This article is a shortend version of the full report on the G20 Interfaith Summit by Sherrie Steiner.
More than a hundred experts and leaders on economy, law, politics, religion, development and humanitarian aid from 30 nations gathered for the fourth consecutive G20 Interfaith Summit in Potsdam, Germany (15-17 June, 2017) to discuss how religion relates to sustainable development and the refugee crisis.
As with past summits, a diverse array of religious traditions or beliefs as well as a variety of interfaith and human rights organizations contributed to the dialogue.
The majority of G20 nations were represented. In anticipation of the 2018 G20 meetings, the Interfaith Summit Organizing Committee invited several delegates from Argentina to participate in the Potsdam meetings including the Government of Argentina’s Director of Religious Freedom and Diversity from the Ministry of Foreign Affairs and Worship, the Director of Global Affairs from the National Senate, and the President of the Argentine Council for Religious Liberty.
Plenary sessions developed in accordance with three themes: sustainable development, religious freedom or belief, and the economic sector. The relationship between religion and sustainable development paid particular attention to religious contributions to alleviating the refugee and famine crises. The plenary on religious freedom or belief explored the contributions faith based organizations make in contexts of weak or failed states, and the challenges associated with religious contribution to SDG fulfillment given the deep privatization of religion, the confessional nature of religious communities, and the barriers of denominationalism. The plenary on religion and the economic sector focused on developing religious literacy for organizations to improve the quality of conversation because religion is important to the economy. The discussions included how they are engaging civil society and non-governmental organizations such as religious and value-driven organizations, secular NGOs, community initiatives, foundations, academic institutions and other relevant development organizations to help implement the Sustainable Development Goals. Several parallel sessions focused on the relationship between religion and special interest groups important to the successful implementation of the Sustainable Development Goals.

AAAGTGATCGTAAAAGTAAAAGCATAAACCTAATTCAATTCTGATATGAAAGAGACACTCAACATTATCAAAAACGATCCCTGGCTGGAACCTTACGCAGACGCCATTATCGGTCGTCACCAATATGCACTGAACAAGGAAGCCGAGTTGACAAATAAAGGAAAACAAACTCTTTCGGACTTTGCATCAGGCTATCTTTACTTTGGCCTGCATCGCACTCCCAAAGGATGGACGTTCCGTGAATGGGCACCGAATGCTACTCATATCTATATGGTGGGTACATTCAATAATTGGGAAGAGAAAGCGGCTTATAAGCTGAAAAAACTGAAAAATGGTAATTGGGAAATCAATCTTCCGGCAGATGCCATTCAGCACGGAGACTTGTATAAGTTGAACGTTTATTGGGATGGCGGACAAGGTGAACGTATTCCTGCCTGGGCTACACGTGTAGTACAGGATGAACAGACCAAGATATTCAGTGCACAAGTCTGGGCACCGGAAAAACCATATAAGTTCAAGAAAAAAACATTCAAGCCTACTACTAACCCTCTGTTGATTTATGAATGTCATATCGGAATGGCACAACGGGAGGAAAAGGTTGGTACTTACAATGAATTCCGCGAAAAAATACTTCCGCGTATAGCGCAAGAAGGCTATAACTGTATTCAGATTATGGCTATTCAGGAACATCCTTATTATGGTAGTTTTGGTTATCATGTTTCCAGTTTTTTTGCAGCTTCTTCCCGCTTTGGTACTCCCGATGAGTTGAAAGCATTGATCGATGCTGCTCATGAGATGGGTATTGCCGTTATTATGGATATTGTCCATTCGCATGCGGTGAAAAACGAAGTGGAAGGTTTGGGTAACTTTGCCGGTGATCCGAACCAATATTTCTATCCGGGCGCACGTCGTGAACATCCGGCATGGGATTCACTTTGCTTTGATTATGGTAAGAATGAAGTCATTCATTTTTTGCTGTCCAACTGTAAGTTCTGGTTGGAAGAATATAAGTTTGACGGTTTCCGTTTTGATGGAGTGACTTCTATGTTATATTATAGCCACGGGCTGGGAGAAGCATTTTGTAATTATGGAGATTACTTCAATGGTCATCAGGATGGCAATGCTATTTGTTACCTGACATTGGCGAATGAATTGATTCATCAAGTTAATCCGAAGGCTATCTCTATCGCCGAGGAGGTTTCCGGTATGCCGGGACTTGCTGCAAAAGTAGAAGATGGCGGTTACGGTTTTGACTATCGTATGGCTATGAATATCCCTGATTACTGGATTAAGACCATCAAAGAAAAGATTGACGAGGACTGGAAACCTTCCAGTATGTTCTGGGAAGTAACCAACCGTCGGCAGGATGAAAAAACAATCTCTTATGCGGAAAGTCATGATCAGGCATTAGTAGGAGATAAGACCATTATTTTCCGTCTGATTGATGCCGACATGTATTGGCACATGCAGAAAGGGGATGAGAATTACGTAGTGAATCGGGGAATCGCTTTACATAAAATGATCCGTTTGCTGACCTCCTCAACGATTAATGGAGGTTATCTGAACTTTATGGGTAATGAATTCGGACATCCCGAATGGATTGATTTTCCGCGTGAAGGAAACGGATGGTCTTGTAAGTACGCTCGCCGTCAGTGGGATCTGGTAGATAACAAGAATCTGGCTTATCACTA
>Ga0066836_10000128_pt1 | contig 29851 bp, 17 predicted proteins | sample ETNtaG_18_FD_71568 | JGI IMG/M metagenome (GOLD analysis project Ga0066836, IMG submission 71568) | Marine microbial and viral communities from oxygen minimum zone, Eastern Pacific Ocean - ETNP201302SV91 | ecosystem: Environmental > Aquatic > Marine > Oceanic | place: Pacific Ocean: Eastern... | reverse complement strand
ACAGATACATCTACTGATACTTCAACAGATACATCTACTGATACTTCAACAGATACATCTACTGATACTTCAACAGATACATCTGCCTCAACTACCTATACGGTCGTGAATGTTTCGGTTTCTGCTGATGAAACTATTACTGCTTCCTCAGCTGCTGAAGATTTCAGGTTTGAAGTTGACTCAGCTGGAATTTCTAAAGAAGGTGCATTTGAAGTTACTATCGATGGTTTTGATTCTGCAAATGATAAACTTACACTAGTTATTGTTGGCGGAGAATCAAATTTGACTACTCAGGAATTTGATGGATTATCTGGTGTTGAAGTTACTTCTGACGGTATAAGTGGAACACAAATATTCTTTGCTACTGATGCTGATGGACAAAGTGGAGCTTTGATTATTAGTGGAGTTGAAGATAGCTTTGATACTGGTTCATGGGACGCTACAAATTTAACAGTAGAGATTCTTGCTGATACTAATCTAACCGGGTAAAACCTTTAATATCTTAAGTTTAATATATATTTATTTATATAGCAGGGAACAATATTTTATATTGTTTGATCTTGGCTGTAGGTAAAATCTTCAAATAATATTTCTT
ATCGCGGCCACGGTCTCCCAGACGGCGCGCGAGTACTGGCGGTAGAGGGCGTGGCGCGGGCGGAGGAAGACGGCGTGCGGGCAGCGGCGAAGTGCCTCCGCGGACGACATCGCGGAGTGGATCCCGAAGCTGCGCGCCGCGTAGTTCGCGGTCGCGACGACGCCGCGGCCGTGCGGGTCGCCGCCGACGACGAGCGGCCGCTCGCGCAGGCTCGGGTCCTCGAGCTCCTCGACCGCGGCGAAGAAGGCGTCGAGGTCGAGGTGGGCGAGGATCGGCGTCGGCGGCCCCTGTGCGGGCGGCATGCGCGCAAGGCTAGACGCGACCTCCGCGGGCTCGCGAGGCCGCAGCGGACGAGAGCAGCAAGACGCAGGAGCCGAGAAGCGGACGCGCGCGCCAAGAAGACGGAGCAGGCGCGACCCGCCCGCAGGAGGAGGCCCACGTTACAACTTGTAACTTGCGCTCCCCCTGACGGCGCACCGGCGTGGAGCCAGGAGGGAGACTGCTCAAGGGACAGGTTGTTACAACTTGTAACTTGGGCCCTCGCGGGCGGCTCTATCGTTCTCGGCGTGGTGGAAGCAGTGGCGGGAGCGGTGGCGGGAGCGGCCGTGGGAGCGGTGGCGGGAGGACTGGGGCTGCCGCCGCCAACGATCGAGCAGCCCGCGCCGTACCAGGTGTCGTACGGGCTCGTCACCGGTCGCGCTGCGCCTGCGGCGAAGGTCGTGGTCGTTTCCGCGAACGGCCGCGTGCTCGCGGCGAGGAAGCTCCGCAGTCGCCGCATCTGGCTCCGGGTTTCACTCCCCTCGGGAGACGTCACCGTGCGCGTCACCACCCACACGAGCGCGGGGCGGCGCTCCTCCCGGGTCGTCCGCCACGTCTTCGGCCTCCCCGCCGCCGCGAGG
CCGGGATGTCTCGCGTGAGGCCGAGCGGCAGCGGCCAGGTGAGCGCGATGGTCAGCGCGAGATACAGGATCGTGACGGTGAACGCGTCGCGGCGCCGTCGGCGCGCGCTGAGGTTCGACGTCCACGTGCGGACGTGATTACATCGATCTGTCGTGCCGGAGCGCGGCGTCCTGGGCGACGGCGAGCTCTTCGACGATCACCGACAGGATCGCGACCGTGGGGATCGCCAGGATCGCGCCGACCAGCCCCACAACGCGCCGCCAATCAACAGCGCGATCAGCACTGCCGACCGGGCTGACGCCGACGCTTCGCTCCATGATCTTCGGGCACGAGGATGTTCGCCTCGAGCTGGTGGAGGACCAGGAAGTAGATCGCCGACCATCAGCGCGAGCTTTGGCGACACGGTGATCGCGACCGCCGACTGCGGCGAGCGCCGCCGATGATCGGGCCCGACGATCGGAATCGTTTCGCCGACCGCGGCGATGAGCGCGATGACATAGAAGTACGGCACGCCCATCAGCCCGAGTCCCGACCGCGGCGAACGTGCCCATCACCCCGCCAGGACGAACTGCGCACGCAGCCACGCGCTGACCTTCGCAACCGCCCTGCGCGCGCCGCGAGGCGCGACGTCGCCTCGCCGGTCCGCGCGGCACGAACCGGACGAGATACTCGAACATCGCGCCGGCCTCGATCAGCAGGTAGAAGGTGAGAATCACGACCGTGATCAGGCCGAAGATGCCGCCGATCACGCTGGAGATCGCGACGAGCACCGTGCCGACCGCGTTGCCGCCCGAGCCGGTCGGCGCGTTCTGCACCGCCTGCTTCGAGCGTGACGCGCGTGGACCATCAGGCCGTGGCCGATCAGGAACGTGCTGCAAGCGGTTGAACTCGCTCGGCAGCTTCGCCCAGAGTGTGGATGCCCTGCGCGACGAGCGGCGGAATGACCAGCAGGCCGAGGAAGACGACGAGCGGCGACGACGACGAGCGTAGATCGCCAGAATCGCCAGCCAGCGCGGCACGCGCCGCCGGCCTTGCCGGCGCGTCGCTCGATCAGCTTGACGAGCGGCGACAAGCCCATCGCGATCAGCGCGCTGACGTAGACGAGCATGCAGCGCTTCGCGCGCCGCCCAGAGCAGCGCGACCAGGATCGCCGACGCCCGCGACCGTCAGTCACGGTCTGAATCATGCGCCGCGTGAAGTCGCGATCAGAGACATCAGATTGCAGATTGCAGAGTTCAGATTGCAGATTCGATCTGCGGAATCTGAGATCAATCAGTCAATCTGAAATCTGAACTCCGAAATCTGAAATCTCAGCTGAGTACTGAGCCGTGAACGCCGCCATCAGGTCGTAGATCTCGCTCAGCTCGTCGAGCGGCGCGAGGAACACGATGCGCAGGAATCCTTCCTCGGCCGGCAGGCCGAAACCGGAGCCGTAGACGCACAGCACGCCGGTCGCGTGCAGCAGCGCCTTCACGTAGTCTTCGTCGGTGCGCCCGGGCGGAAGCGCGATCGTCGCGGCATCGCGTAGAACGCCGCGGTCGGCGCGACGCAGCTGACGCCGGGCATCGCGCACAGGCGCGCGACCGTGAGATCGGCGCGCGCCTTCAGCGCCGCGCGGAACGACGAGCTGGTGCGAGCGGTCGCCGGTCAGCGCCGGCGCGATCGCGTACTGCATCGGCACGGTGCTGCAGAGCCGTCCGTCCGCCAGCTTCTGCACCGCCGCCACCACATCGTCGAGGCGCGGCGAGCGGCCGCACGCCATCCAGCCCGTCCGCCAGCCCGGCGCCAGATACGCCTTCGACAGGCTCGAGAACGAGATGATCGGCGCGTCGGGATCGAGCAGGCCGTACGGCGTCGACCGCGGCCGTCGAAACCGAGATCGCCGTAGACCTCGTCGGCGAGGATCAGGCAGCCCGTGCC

Prior to the Interfaith Summit, representatives from the Think20 (T20), an official engagement group during Germany’s G20 Presidency that brings together research institutes and think tanks from the G20 countries to develop policy recommendations within thematic Task Forces, reached out to some actors involved in the field of religion and sustainable development, including three who were heavily involved in executing the 2017 Interfaith Summit: Cole Durham (G20 Interfaith Summit Executive Committee), Ulrich Nitschke (Head of the Secretariat for the International Partnership on Religion and Sustainable Development – PaRD, Germany), and Katherine Marshall (G20 Interfaith Summit Organizing Committee; Senior Fellow, Berkley Center for Religion, Peace, and World Affairs, Georgetown University; Executive Director, World Faiths Development Dialogue; USA). They contributed to two briefs on famine and refugee resettlement that were both included in the final document that was sent to the G20 Sherpas. Out of the 74 policy briefs produced at the Berlin T20 Summit, theirs were the only briefs that incorporated religious perspectives.
As a result, the 2017 Interfaith Potsdam Summit marked a notable shift in strategy away from collaborative statements toward policy recommendations aimed at practical application.
Members of the G20 Interfaith Summit Organizing Committee advised session chairs to facilitate discussion to identify points for dialogue with the G20 to be included in the G20 Interfaith Summit 2017 Summary Report. The G20 Interfaith Summit Executive Committee will use this information for planning purposes as they prepare for 2018 in Argentina.
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